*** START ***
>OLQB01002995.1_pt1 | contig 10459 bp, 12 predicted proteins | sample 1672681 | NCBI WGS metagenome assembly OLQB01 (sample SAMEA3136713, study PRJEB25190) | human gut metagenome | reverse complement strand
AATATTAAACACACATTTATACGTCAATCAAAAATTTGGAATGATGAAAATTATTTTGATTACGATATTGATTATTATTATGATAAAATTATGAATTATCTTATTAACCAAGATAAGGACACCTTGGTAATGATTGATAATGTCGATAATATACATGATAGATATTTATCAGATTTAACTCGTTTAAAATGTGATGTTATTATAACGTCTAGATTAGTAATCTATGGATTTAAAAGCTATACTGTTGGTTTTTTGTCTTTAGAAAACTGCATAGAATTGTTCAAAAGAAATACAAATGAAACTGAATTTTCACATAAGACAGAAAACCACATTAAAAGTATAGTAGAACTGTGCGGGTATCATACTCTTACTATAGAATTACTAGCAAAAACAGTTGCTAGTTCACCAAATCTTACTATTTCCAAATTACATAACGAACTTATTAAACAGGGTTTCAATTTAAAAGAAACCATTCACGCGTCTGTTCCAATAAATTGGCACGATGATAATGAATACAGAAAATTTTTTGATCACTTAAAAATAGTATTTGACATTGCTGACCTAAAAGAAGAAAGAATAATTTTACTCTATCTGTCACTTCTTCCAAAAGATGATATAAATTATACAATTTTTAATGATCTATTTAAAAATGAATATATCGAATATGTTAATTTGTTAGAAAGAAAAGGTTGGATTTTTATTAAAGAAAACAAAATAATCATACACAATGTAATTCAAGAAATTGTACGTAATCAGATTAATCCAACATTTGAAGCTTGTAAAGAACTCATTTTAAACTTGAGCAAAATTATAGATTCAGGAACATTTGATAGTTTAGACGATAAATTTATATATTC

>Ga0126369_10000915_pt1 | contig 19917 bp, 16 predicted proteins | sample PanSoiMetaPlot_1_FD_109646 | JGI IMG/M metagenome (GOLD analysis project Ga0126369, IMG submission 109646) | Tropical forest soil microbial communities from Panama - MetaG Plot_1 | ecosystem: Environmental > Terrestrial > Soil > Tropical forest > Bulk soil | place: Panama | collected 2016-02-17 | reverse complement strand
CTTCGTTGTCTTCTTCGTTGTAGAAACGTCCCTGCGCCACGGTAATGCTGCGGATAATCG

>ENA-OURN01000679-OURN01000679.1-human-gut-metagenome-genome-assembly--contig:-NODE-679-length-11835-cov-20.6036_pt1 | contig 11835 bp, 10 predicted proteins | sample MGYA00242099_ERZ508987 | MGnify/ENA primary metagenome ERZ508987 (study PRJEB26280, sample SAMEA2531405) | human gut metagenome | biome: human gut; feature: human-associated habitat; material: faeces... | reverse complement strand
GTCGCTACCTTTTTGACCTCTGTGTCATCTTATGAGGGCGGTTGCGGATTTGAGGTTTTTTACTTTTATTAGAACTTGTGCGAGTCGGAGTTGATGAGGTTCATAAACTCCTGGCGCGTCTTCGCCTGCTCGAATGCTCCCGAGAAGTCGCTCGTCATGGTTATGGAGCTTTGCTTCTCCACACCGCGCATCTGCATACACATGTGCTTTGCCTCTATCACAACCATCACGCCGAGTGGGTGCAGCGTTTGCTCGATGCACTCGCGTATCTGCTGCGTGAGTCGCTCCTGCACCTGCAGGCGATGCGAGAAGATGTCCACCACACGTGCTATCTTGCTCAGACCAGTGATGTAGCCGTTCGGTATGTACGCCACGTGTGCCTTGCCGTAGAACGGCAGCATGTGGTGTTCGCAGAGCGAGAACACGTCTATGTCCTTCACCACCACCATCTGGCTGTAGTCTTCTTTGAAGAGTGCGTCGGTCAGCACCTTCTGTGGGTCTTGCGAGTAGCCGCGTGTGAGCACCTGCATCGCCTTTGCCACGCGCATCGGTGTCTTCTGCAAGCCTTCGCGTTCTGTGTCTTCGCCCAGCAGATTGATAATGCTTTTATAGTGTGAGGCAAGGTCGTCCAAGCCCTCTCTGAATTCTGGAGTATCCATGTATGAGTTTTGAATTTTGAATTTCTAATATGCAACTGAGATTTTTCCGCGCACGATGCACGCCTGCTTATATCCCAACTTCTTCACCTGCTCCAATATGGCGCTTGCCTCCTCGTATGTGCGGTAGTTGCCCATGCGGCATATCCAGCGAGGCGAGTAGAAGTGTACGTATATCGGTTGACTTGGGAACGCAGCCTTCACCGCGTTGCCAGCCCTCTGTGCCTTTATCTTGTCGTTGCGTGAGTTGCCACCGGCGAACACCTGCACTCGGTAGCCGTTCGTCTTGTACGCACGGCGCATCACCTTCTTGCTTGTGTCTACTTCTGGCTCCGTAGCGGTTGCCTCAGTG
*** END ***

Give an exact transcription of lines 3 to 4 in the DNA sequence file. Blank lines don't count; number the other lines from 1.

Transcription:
>Ga0126369_10000915_pt1 | contig 19917 bp, 16 predicted proteins | sample PanSoiMetaPlot_1_FD_109646 | JGI IMG/M metagenome (GOLD analysis project Ga0126369, IMG submission 109646) | Tropical forest soil microbial communities from Panama - MetaG Plot_1 | ecosystem: Environmental > Terrestrial > Soil > Tropical forest > Bulk soil | place: Panama | collected 2016-02-17 | reverse complement strand
CTTCGTTGTCTTCTTCGTTGTAGAAACGTCCCTGCGCCACGGTAATGCTGCGGATAATCG